The main purpose of monads is to ease the burden of working with computational contexts.
Take parsing for example. In parsing we attempt to turn strings into data. And the Parser context is turning strings into data.
In parsing, we might attempt to read a string as an integer. We can probably succeed if the string is "123", but may fail for the string "3,6". So failure is part of the context of parsing. Another part of parsing is handling the current location of the string that we are parsing, and that is also included in the "context". So if we want to parse an integer, then a comma, then another integer our monad helps us parse the above "3,6" with something like:
intCommaInt = do
i <- intParse
j <- intParse
The definition of the parser monad would need to handle some internal state of a string that is being parsed so that the first intParse will consume the "3", and pass the rest of the string, ",6" to the rest of the parser. The monad helps by allowing the user to ignore passing the unparsed string around.
To appreciate this, imagine writing some functions which manually passes the parsed string around.
commaParseNaive :: String -> Maybe (String,())
commaParseNaive (',':str) = Just (str,())
commaParseNaive _ = Nothing
intParseNaive :: String -> Maybe (String,Int)
intParseNaive str = ...
Note: I left
intParseNaive unimplemented, because its more complex and
you can guess what it's supposed to do. I made the comma parse return a boring (), so that both functions have a similar interface, alluding to how they might both be the same type of monadic thing.
Now to compose the two naive parsers above we connect the output of the previous parse to the input of the subsequent parse--if the parse succeeded. But we do that every single time we want to parse one thing then another. The monad instance lets the user forget about that noise and just concentrate on the next part of the current string.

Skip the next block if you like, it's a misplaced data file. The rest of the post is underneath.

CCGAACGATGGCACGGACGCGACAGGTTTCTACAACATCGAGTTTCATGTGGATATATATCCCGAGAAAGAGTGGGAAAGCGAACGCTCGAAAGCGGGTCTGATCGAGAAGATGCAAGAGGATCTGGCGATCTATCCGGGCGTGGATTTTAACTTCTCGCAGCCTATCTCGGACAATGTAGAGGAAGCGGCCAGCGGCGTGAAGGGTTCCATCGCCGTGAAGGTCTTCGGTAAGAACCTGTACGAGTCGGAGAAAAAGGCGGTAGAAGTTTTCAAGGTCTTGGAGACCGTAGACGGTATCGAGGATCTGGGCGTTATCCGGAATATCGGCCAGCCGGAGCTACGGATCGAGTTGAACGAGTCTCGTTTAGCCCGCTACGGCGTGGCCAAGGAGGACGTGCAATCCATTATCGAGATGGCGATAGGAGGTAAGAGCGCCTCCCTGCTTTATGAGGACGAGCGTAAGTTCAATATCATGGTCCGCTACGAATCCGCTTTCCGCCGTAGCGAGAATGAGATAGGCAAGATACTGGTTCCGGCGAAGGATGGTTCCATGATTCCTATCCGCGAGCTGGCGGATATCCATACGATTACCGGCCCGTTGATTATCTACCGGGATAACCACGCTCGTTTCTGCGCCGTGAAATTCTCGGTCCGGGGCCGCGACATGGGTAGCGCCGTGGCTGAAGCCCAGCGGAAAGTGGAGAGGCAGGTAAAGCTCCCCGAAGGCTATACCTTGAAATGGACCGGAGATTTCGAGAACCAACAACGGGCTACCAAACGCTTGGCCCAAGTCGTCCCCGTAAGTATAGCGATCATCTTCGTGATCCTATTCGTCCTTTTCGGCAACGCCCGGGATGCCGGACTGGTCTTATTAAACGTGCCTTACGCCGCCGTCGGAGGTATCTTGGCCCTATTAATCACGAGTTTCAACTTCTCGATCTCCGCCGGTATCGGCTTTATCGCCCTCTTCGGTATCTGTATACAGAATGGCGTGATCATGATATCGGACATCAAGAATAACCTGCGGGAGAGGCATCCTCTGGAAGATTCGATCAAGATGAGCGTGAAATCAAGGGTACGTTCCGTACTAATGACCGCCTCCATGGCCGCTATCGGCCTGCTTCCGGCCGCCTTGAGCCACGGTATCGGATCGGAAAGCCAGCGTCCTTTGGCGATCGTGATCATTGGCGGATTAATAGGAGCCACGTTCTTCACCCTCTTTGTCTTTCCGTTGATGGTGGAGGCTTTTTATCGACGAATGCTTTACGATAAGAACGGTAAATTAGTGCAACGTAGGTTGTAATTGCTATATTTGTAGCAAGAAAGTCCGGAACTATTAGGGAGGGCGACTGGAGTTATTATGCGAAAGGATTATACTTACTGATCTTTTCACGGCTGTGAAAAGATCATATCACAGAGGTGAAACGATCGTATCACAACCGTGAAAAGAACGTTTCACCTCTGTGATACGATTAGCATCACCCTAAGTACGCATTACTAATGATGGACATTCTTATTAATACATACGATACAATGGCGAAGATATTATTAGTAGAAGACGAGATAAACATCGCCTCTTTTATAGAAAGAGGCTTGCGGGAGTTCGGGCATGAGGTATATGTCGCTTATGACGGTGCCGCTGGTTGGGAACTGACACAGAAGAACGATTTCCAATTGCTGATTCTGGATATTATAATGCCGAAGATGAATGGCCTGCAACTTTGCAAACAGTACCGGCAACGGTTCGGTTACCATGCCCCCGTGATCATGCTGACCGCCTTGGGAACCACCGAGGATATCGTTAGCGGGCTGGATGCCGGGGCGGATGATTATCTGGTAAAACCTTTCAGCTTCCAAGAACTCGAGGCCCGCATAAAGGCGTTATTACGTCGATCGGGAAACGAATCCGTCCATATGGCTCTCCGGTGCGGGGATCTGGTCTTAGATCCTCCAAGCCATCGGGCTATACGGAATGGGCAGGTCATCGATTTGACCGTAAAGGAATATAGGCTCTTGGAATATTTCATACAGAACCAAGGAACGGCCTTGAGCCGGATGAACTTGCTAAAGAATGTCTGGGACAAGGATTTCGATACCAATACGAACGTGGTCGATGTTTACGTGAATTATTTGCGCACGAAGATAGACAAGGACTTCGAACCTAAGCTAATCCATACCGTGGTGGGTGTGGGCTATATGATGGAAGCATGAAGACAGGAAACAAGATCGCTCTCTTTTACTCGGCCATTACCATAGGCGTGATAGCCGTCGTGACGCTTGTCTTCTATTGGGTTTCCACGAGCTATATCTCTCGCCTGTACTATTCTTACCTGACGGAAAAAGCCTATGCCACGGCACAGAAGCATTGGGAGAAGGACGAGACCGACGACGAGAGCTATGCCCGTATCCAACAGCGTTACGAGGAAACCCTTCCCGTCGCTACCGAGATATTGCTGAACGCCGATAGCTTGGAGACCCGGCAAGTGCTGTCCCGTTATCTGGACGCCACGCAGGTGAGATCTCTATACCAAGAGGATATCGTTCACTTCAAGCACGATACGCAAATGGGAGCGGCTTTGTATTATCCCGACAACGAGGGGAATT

There are a lot of common programming situations where the particulars of what the program does can be modeled by a monadic context. Its a general concept. Knowing something is a monad lets you know how to combine monadic functions, i.e. inside a
do block. But you still need to know what the specifics of the context are, as Roman stresses in his answer.
The monad interface has two methods,
(>>=). These determine the context. I like to think in terms of the
do notation, and so I paraphrase a few more examples below, in terms of putting a pure value into context,
return, and taking it out of context within a do block,
a <- (monadicExpression :: m a)
Maybe: computations with failure.
return a: A computation which reliably, always yields
a <- m :
m was run and succeeded.
Reader r: Computations which may use some "global" data
return a : A computation which doesn't need the global.
a <- m :
m was run, possibly using the global, and yielded
State s: Computations with an internal state, like a read/write mutable variable that is available to them.
return a : A computation which leaves that state unchanged.
a <- m :
m was run, possibly using/modifying the state, and yielded
IO: Computations which may do some input/output interaction in the real world.
return a : An IO computation which will not actually do IO.
a <- m :
m was run, possibly through interaction with a file, user, network, etc, and yielded an